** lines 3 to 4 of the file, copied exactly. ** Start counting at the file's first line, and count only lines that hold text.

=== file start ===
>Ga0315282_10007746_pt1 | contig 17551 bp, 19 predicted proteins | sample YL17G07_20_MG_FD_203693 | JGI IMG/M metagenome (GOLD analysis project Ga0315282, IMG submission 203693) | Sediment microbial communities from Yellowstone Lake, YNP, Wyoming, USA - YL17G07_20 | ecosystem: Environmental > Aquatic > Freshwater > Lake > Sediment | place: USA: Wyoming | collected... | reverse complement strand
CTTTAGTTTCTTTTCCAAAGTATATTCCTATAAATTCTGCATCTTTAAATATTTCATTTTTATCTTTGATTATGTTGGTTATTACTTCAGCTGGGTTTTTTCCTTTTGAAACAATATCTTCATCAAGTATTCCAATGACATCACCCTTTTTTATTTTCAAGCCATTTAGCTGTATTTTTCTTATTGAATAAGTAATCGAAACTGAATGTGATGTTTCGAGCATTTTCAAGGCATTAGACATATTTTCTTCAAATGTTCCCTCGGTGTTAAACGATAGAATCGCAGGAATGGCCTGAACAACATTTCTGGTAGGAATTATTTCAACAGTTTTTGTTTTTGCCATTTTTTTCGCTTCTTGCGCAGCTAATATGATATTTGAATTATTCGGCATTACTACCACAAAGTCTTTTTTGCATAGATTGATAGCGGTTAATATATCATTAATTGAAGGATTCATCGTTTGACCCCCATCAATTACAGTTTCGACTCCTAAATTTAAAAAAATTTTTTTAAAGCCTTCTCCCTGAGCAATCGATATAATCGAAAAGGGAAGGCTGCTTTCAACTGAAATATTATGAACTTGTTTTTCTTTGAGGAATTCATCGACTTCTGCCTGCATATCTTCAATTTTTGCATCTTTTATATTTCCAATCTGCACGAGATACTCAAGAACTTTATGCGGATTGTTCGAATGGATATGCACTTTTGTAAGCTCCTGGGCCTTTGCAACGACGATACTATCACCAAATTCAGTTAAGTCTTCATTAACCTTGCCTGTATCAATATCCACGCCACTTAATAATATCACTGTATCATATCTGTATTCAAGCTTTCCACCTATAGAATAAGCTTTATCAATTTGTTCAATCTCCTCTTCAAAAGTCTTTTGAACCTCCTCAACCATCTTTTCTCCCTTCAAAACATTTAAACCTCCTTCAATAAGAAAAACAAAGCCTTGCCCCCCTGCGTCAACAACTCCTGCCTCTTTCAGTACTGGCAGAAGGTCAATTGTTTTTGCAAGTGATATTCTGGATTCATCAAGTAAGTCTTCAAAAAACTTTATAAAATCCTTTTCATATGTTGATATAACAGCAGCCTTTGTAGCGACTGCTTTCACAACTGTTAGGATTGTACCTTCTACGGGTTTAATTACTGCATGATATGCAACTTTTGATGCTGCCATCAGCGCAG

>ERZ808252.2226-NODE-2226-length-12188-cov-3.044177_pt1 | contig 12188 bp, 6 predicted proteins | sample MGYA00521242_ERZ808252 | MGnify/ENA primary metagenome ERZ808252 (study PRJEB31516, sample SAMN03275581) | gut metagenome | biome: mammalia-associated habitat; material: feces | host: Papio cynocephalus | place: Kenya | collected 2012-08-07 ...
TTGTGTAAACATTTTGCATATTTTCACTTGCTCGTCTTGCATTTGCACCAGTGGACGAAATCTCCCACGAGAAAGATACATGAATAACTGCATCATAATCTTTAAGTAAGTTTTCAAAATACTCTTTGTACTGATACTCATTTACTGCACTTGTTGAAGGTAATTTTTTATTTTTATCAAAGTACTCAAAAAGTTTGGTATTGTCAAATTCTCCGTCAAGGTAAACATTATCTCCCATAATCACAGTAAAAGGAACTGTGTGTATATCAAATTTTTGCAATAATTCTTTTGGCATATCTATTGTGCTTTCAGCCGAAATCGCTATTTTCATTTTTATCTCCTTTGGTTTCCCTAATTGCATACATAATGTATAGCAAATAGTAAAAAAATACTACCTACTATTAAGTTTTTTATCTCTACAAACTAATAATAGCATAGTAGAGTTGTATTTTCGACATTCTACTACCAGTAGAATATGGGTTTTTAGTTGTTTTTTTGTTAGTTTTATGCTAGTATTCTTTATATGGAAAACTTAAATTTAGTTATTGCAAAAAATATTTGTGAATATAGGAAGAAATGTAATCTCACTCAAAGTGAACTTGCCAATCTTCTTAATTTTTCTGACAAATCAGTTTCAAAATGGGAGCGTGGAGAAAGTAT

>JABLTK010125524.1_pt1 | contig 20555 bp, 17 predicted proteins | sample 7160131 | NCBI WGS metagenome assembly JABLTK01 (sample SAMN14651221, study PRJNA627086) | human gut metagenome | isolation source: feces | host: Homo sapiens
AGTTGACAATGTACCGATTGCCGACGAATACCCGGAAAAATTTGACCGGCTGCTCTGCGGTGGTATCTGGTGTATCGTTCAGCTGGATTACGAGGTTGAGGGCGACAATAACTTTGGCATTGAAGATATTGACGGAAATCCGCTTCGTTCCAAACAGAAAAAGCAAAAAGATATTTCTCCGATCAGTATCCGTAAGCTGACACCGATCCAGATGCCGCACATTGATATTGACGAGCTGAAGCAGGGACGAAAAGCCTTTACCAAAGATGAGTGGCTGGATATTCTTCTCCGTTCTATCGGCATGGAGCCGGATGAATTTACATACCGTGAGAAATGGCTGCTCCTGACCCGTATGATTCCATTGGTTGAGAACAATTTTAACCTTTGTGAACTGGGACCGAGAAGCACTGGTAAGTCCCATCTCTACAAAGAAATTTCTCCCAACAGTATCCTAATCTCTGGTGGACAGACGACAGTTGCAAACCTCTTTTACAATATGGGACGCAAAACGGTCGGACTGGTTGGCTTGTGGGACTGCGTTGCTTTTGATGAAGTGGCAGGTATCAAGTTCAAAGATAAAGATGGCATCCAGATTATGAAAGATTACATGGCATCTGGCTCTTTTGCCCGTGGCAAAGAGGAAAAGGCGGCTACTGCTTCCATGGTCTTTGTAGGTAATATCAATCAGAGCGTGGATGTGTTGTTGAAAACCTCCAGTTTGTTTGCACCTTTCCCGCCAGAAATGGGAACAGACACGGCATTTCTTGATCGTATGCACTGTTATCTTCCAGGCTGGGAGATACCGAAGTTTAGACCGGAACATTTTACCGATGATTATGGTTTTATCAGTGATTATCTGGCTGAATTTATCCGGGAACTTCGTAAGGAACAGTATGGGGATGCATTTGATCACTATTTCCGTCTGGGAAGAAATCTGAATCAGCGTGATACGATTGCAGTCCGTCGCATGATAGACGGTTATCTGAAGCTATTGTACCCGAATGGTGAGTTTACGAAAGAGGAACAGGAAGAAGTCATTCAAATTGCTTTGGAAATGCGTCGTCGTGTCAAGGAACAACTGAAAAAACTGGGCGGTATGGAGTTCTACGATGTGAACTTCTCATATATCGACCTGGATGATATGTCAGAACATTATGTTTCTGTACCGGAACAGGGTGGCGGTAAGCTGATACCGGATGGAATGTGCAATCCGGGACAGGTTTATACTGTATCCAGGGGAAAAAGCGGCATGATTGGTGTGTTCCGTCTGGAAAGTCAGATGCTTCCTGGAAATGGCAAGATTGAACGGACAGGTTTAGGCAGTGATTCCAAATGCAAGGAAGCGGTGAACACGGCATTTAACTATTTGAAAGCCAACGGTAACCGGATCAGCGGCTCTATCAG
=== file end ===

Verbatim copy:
>ERZ808252.2226-NODE-2226-length-12188-cov-3.044177_pt1 | contig 12188 bp, 6 predicted proteins | sample MGYA00521242_ERZ808252 | MGnify/ENA primary metagenome ERZ808252 (study PRJEB31516, sample SAMN03275581) | gut metagenome | biome: mammalia-associated habitat; material: feces | host: Papio cynocephalus | place: Kenya | collected 2012-08-07 ...
TTGTGTAAACATTTTGCATATTTTCACTTGCTCGTCTTGCATTTGCACCAGTGGACGAAATCTCCCACGAGAAAGATACATGAATAACTGCATCATAATCTTTAAGTAAGTTTTCAAAATACTCTTTGTACTGATACTCATTTACTGCACTTGTTGAAGGTAATTTTTTATTTTTATCAAAGTACTCAAAAAGTTTGGTATTGTCAAATTCTCCGTCAAGGTAAACATTATCTCCCATAATCACAGTAAAAGGAACTGTGTGTATATCAAATTTTTGCAATAATTCTTTTGGCATATCTATTGTGCTTTCAGCCGAAATCGCTATTTTCATTTTTATCTCCTTTGGTTTCCCTAATTGCATACATAATGTATAGCAAATAGTAAAAAAATACTACCTACTATTAAGTTTTTTATCTCTACAAACTAATAATAGCATAGTAGAGTTGTATTTTCGACATTCTACTACCAGTAGAATATGGGTTTTTAGTTGTTTTTTTGTTAGTTTTATGCTAGTATTCTTTATATGGAAAACTTAAATTTAGTTATTGCAAAAAATATTTGTGAATATAGGAAGAAATGTAATCTCACTCAAAGTGAACTTGCCAATCTTCTTAATTTTTCTGACAAATCAGTTTCAAAATGGGAGCGTGGAGAAAGTAT